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  • Updated 11.29.2023
  • Released 06.13.2022
  • Expires For CME 11.29.2026

Pathogenesis and pathology of tauopathies



Diseases with pathologic tau protein inclusions in neurons or glia are known as tauopathies. Tau pathology causes several neurodegenerative diseases, including Alzheimer disease, progressive supranuclear palsy, corticobasal degeneration, Pick disease, and chronic traumatic encephalopathy. Misfolded tau is an attractive therapeutic target, and research has advanced our understanding of the pathophysiology of tauopathies. Although successful disease-modifying therapies directly targeting tau remain elusive, 2023 heralded the arrival of lecanemab, an anti-amyloid drug targeting the common and secondary tauopathy, Alzheimer disease.

Key points

• Tau is a protein that stabilizes microtubules to facilitate axonal transport and maintain neuronal integrity.

• Tauopathies are diverse neurodegenerative diseases characterized by inclusions of abnormal tau deposited in different areas or cells of the brain, leading to heterogeneous clinical features.

• Pathologically, abnormal tau causes disease when insoluble filaments aggregate in neurons and astroglial cells and propagate between cells in neural networks in a prion-like fashion.

• Although several drugs targeting tauopathies have failed in clinical trials, promising new therapies continue to emerge.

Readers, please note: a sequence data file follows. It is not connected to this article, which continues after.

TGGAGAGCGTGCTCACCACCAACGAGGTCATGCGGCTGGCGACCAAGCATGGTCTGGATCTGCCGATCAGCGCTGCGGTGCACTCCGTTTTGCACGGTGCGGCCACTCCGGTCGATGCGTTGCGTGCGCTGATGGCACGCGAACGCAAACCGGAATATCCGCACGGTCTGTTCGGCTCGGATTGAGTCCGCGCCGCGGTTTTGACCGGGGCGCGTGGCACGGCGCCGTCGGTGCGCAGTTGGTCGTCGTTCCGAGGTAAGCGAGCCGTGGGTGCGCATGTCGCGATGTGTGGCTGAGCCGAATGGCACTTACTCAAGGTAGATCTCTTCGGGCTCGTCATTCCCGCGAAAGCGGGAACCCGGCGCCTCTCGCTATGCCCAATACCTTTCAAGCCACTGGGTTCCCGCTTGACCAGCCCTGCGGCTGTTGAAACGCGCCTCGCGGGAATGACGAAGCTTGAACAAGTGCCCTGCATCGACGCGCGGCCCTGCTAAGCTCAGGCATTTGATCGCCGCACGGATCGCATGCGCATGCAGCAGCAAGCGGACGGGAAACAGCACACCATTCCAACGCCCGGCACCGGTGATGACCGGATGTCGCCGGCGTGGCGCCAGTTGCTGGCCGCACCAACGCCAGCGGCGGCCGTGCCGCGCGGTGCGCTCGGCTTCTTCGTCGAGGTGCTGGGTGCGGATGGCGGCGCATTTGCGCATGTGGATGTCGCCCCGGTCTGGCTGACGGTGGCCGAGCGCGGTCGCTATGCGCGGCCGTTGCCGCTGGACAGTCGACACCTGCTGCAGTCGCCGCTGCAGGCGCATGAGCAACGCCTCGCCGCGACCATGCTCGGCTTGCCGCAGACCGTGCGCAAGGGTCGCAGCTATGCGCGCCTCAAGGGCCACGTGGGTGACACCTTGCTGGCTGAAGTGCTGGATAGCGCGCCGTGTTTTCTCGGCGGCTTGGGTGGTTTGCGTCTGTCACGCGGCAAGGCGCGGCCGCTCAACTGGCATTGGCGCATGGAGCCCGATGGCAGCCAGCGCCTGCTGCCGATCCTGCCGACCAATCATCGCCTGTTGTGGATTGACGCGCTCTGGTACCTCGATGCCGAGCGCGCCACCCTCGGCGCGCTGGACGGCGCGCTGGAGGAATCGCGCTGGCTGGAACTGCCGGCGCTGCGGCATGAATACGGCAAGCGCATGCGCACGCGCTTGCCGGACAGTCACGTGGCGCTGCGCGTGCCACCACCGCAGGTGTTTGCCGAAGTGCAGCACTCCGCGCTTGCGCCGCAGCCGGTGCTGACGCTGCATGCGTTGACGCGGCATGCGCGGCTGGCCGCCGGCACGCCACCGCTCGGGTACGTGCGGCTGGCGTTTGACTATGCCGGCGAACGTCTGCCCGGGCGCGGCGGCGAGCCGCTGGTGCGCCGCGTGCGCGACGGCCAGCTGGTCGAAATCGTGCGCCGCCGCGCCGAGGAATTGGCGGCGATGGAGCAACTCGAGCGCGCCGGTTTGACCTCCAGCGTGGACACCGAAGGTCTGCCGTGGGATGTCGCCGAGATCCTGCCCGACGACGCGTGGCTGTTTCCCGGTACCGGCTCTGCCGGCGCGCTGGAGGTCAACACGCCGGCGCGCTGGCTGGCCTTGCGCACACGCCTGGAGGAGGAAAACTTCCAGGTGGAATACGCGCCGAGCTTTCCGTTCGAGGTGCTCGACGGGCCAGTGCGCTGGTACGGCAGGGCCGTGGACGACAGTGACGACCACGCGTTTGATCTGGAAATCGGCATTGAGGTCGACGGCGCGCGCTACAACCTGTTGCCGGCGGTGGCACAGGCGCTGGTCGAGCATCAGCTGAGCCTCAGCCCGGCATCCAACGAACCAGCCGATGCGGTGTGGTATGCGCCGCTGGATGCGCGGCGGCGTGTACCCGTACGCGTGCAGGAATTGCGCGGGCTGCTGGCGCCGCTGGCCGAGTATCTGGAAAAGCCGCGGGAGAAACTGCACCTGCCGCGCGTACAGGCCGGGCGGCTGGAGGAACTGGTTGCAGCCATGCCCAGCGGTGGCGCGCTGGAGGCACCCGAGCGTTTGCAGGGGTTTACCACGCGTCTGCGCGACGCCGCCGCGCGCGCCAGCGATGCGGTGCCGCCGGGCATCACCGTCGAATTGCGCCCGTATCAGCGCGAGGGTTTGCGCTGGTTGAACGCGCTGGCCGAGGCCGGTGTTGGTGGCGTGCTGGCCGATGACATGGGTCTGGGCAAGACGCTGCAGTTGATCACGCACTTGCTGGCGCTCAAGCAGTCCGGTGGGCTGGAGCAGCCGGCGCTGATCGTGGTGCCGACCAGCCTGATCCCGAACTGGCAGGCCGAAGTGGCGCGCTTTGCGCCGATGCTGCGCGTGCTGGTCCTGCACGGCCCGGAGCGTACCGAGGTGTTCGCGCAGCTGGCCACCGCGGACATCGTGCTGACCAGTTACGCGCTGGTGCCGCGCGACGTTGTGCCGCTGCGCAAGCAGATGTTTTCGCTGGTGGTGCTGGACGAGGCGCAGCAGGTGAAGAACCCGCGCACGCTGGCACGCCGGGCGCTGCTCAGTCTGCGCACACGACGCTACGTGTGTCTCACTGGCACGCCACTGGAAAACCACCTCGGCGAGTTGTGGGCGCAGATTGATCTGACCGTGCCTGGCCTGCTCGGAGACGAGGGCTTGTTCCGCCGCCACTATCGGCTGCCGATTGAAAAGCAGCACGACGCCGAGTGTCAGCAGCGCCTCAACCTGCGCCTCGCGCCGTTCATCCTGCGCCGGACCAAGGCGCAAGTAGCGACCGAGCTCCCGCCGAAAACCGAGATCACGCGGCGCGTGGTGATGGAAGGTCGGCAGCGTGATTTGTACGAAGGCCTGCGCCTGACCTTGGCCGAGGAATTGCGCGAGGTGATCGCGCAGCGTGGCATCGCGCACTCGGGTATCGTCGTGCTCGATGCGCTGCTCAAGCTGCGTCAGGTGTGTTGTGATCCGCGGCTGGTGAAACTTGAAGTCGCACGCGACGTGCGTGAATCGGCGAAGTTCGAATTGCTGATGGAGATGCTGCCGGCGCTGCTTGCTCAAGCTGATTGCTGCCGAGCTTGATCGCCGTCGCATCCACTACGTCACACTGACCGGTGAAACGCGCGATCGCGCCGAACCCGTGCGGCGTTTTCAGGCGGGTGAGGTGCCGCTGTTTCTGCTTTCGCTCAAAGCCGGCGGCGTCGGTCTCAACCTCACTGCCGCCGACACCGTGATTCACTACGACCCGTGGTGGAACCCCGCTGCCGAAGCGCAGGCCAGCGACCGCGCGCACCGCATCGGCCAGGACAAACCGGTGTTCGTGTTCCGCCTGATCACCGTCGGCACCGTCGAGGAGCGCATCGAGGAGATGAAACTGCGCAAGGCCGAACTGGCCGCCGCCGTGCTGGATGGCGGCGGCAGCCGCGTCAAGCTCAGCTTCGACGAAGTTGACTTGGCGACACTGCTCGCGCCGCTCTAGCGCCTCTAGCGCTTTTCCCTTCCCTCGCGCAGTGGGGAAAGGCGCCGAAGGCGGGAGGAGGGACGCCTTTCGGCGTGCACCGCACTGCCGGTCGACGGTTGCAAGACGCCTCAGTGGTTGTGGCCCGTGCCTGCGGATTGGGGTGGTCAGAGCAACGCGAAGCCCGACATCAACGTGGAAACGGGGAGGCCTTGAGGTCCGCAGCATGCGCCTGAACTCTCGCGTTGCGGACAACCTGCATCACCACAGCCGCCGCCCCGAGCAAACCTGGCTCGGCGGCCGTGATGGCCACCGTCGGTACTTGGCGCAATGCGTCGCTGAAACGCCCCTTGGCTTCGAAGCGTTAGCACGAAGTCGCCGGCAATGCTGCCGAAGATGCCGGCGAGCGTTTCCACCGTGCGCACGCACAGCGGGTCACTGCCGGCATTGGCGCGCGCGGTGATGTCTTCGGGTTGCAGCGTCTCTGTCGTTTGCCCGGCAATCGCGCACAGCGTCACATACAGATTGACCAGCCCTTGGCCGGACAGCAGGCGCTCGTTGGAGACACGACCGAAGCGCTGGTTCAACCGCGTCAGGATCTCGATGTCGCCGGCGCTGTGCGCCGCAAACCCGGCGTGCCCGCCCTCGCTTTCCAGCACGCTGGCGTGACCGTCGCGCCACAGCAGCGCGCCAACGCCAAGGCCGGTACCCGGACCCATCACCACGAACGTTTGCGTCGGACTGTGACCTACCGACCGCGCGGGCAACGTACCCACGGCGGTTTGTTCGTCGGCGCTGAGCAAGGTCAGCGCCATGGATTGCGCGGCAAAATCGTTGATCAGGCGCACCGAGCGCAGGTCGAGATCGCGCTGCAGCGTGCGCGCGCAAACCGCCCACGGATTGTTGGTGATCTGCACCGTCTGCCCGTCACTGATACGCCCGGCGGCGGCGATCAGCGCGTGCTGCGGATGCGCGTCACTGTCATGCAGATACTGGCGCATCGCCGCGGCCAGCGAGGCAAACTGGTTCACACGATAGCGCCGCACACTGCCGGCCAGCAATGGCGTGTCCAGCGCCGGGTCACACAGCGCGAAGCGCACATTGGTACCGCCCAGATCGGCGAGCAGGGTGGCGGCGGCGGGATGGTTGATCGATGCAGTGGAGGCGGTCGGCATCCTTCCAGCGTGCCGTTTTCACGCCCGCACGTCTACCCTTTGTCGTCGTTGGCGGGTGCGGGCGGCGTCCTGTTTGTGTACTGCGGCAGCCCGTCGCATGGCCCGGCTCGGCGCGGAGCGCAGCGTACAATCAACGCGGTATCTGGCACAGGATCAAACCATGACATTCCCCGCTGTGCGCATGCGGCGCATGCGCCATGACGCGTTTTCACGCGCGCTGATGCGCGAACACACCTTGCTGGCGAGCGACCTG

Historical note and terminology

In 1907, Alois Alzheimer published a short paper describing plaques and tangles in the brain of a patient with presenile dementia. This is the first known description of tau pathology (13; 16). Electron microscopy performed by Michael Kidd in 1963 then identified paired helical filament as the prominent structural component in neurofibrillary tangles (25). In 1975, Weingarten described a “heat stable protein essential for microtubule assembly” and named the protein “tau” (56). Tau was subsequently identified as the major structural component of the neurofibrillary tangles seen in Alzheimer disease in 1986 (17).

In the 1990s, researchers identified autosomal dominant mutations in the MAPT gene associated with a familial syndrome of frontotemporal dementia and parkinsonism. This group of disorders was labeled “frontotemporal dementia and parkinsonism linked to chromosome 17” (FTDP-17). In one of the families studied, the disorder was named “multiple system tauopathy with presenile dementia.” This resulted in the introduction of the term “tauopathy,” a term that now encompasses disorders characterized by pathologic tau protein deposition (12).

Given that the MAPT gene encodes tau, these disorders provided evidence that aberrant tau can cause neurodegenerative disorders (21; 40). Studies of pathologic changes in the brains of Alzheimer patients have further supported the role of pathologic tau in neurodegeneration (43). Furthermore, a study of patients with progressive supranuclear palsy found a correlation between pathologic tau burden and degree of cognitive impairment, particularly executive dysfunction (27). Overall, the presence of pathologic tau correlates well with the degree of clinical impairment.

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